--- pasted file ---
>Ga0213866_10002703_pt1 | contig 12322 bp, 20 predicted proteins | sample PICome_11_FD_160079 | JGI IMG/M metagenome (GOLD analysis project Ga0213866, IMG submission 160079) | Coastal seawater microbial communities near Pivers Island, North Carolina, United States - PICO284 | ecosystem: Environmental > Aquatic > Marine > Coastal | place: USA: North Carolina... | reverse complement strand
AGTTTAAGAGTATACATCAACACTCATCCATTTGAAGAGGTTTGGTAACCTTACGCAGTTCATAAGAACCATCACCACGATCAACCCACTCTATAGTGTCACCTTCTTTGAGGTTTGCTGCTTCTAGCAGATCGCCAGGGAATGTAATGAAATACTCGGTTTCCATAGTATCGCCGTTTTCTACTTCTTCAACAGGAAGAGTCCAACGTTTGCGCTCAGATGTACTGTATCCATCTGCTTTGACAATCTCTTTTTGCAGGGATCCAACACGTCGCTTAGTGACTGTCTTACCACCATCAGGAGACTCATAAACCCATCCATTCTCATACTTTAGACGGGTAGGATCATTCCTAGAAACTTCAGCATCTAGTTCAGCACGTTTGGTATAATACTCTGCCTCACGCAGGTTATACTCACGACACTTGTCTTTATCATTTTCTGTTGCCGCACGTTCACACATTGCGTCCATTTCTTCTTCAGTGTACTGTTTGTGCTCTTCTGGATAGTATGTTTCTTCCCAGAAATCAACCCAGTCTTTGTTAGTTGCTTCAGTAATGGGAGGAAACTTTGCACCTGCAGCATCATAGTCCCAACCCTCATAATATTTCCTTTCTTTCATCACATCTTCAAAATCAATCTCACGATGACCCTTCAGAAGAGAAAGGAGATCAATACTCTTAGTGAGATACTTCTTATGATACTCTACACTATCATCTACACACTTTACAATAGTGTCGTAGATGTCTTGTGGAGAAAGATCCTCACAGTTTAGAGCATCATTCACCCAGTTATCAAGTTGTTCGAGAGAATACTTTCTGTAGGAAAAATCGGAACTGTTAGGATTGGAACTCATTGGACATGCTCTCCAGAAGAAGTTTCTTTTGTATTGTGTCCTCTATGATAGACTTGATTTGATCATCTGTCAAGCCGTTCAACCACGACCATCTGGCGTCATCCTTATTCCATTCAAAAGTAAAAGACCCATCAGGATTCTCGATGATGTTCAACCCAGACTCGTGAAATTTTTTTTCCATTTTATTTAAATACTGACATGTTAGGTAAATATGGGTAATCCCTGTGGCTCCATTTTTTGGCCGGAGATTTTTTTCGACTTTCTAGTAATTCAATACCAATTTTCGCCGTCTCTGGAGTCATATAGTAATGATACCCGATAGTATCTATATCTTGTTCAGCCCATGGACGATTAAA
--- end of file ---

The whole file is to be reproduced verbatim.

>Ga0213866_10002703_pt1 | contig 12322 bp, 20 predicted proteins | sample PICome_11_FD_160079 | JGI IMG/M metagenome (GOLD analysis project Ga0213866, IMG submission 160079) | Coastal seawater microbial communities near Pivers Island, North Carolina, United States - PICO284 | ecosystem: Environmental > Aquatic > Marine > Coastal | place: USA: North Carolina... | reverse complement strand
AGTTTAAGAGTATACATCAACACTCATCCATTTGAAGAGGTTTGGTAACCTTACGCAGTTCATAAGAACCATCACCACGATCAACCCACTCTATAGTGTCACCTTCTTTGAGGTTTGCTGCTTCTAGCAGATCGCCAGGGAATGTAATGAAATACTCGGTTTCCATAGTATCGCCGTTTTCTACTTCTTCAACAGGAAGAGTCCAACGTTTGCGCTCAGATGTACTGTATCCATCTGCTTTGACAATCTCTTTTTGCAGGGATCCAACACGTCGCTTAGTGACTGTCTTACCACCATCAGGAGACTCATAAACCCATCCATTCTCATACTTTAGACGGGTAGGATCATTCCTAGAAACTTCAGCATCTAGTTCAGCACGTTTGGTATAATACTCTGCCTCACGCAGGTTATACTCACGACACTTGTCTTTATCATTTTCTGTTGCCGCACGTTCACACATTGCGTCCATTTCTTCTTCAGTGTACTGTTTGTGCTCTTCTGGATAGTATGTTTCTTCCCAGAAATCAACCCAGTCTTTGTTAGTTGCTTCAGTAATGGGAGGAAACTTTGCACCTGCAGCATCATAGTCCCAACCCTCATAATATTTCCTTTCTTTCATCACATCTTCAAAATCAATCTCACGATGACCCTTCAGAAGAGAAAGGAGATCAATACTCTTAGTGAGATACTTCTTATGATACTCTACACTATCATCTACACACTTTACAATAGTGTCGTAGATGTCTTGTGGAGAAAGATCCTCACAGTTTAGAGCATCATTCACCCAGTTATCAAGTTGTTCGAGAGAATACTTTCTGTAGGAAAAATCGGAACTGTTAGGATTGGAACTCATTGGACATGCTCTCCAGAAGAAGTTTCTTTTGTATTGTGTCCTCTATGATAGACTTGATTTGATCATCTGTCAAGCCGTTCAACCACGACCATCTGGCGTCATCCTTATTCCATTCAAAAGTAAAAGACCCATCAGGATTCTCGATGATGTTCAACCCAGACTCGTGAAATTTTTTTTCCATTTTATTTAAATACTGACATGTTAGGTAAATATGGGTAATCCCTGTGGCTCCATTTTTTGGCCGGAGATTTTTTTCGACTTTCTAGTAATTCAATACCAATTTTCGCCGTCTCTGGAGTCATATAGTAATGATACCCGATAGTATCTATATCTTGTTCAGCCCATGGACGATTAAA